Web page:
No doubt if you’ve been following the press you have read about the Government plans to tighten the Dangerous Dogs Act in various ways, due to the misuse of so-called “attack” or “assault” dogs by thugs. Various figures have been given for the number of dog bites treated at hospitals and any sort of tragic story is being trolled through the tabloids, etc. It all sounds familiar doesn’t it? There is little doubt in my mind that without a serious change in culture the UK could well end up having a Cat De-clawing Act on the books.
Been awhile since I’ve done one of these editorials, but an important piece of legislation passed last year in Ireland, the Criminal Justice (Miscellaneous Provisions) Act 2009. It sounds innocuous, but nothing could be further from the truth. Basically this Act was intended to clean up the mess created by the Criminal Justice Act 2006, not the least of which was the wording of “restricted firearms” in the 2006 Act, which was intended to be a way to prohibit firearms, more or less, but that didn’t turn out the way the Govt. intended.
This Act provides for the Minister of Justice by statutory instrument to prohibit certain types of firearms; creates a massively complex system of prohibiting realistic imitation firearms with some exemptions that require licensing; prohibits “dynamic and practical” shooting sports; provides for a staggered introduction of the three-year licensing term; grandfathers owners of handguns and bans new applications except for air pistols and .22s in rare circumstances (potential Olympic team members and the like, basically).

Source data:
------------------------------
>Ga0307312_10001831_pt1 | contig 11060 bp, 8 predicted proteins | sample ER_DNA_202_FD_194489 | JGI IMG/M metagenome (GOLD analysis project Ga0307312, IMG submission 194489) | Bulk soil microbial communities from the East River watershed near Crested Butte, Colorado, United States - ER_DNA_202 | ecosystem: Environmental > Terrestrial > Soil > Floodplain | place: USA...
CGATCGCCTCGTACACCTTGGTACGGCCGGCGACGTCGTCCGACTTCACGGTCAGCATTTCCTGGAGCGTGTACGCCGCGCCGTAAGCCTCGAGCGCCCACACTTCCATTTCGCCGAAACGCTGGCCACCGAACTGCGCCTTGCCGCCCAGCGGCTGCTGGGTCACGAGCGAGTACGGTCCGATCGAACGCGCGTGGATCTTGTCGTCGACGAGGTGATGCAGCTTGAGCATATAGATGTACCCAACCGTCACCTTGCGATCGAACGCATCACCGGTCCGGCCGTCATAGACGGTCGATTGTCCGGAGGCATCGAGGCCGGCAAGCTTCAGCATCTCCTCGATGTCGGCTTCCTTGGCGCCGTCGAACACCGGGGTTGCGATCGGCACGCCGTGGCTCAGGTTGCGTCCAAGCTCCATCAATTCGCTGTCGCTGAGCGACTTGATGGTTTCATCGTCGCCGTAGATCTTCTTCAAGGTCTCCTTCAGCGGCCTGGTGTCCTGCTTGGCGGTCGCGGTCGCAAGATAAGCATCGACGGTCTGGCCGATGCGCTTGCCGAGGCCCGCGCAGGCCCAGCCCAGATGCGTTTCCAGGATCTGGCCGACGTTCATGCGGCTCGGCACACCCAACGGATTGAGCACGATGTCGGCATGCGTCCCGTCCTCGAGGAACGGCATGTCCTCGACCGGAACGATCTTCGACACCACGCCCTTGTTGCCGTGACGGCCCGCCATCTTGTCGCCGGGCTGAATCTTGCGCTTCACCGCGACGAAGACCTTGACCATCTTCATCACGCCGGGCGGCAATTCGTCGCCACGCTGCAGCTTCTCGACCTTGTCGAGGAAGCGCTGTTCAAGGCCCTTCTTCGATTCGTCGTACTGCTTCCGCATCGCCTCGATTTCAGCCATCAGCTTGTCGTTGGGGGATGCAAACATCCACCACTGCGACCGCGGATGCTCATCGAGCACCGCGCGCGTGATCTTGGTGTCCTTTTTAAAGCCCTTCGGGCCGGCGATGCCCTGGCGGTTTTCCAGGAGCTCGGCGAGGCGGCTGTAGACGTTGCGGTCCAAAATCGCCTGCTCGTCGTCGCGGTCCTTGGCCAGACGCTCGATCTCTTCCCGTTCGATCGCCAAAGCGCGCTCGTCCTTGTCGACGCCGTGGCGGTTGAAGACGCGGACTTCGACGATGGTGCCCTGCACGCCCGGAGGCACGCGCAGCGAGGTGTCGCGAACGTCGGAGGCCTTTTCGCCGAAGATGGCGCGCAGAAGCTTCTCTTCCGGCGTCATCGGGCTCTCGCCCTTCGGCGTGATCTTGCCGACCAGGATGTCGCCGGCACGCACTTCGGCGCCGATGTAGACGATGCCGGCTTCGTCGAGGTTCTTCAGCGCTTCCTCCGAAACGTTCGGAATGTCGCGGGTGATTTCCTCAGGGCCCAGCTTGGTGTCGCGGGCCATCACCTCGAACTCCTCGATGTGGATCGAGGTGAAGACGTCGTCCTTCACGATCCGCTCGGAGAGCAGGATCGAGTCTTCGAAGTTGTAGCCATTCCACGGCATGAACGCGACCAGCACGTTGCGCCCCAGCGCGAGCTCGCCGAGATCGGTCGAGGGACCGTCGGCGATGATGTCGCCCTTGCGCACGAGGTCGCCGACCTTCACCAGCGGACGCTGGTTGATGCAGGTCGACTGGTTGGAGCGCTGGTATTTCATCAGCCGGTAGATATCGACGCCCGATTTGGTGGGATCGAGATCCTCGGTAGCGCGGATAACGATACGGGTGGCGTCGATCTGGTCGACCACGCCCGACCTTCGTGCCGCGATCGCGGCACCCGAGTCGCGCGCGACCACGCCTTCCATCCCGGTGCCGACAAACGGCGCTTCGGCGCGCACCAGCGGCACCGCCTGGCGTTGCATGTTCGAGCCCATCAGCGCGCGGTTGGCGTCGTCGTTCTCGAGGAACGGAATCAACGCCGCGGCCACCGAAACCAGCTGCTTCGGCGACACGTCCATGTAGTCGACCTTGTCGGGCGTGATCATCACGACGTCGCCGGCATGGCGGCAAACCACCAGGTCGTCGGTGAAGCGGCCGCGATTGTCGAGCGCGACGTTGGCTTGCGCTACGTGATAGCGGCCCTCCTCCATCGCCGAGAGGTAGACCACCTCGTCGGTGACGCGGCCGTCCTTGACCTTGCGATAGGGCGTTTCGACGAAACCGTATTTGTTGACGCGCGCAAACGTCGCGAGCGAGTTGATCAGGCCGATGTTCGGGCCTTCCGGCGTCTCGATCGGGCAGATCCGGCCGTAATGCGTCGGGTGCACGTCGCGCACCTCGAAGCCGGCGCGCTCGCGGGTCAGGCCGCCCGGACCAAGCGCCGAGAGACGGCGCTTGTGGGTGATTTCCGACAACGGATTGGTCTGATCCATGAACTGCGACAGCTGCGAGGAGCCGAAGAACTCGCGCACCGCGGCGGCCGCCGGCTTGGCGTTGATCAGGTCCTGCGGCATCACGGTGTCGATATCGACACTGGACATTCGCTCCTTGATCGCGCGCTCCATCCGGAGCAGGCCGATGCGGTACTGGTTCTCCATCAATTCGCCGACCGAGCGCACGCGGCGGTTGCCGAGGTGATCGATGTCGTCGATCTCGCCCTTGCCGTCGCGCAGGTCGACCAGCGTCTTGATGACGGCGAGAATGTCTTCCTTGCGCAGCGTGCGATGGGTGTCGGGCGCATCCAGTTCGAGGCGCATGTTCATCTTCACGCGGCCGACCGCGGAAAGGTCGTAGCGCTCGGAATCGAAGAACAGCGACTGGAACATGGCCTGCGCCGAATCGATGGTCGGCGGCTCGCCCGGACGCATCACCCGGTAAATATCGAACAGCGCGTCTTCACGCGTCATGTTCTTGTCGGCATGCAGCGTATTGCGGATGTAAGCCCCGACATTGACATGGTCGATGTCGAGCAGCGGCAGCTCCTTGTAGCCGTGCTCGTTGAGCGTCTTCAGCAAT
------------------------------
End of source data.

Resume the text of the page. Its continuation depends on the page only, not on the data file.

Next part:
Bear in mind this is all in addition to the new provisions introduced by the 2006 Act, as detailed here.
Don’t move to Ireland, to cut a long story short. Although I suppose at least it is still technically possible to own an actual modern handgun for target shooting in Ireland, which is more than you can say about Great Britain (excluding the handful of Olympic hopefuls who have been given prohibited weapons authority so they can dry-fire their pistols).
A recent multiple shooting at a supermaket in Finland with a stolen 9mm pistol has prompted a commission set up by the Govt. there to call for a ban on semi-automatic pistols, this also follows two school shootings using .22 semi-auto pistols.
There are about 200,000 legally owned handguns in Finland, about the same as in Great Britain prior to the ban – except that Finland has a population 9% the size of Great Britain. Not surprisingly, with that level of gun ownership the coalition Govt. is split over implementing such a ban. Two rather obvious problems with it is that it would be barking mad in a country where collectors can legally own machineguns (not to mention revolvers), the second is that a lot of problems have been highlighted with the licensing system, which in many locales still involves a lot of paperwork with gun registration records residing in filing cabinets. It’s rather hard to collect guns in when you’re not sure who owns them.
“A lady can carry a revolver hidden for self-defence in many more ways than a man, owing to her draperies affording more places for concealment. Cloaks, capes, etc., make good hiding-places for a revolver; inside a muff is about one of the best places; and a small revolver in the right hand, inside a muff, that hand hanging down by the side, is ready for instant use. As ladies often carry their muffs in this way, it does not arouse suspicion. It is very important for ladies to protect their ears when shooting.” – Walter Winans, p. 218, “The Art of Revolver Shooting”, pub. 1901.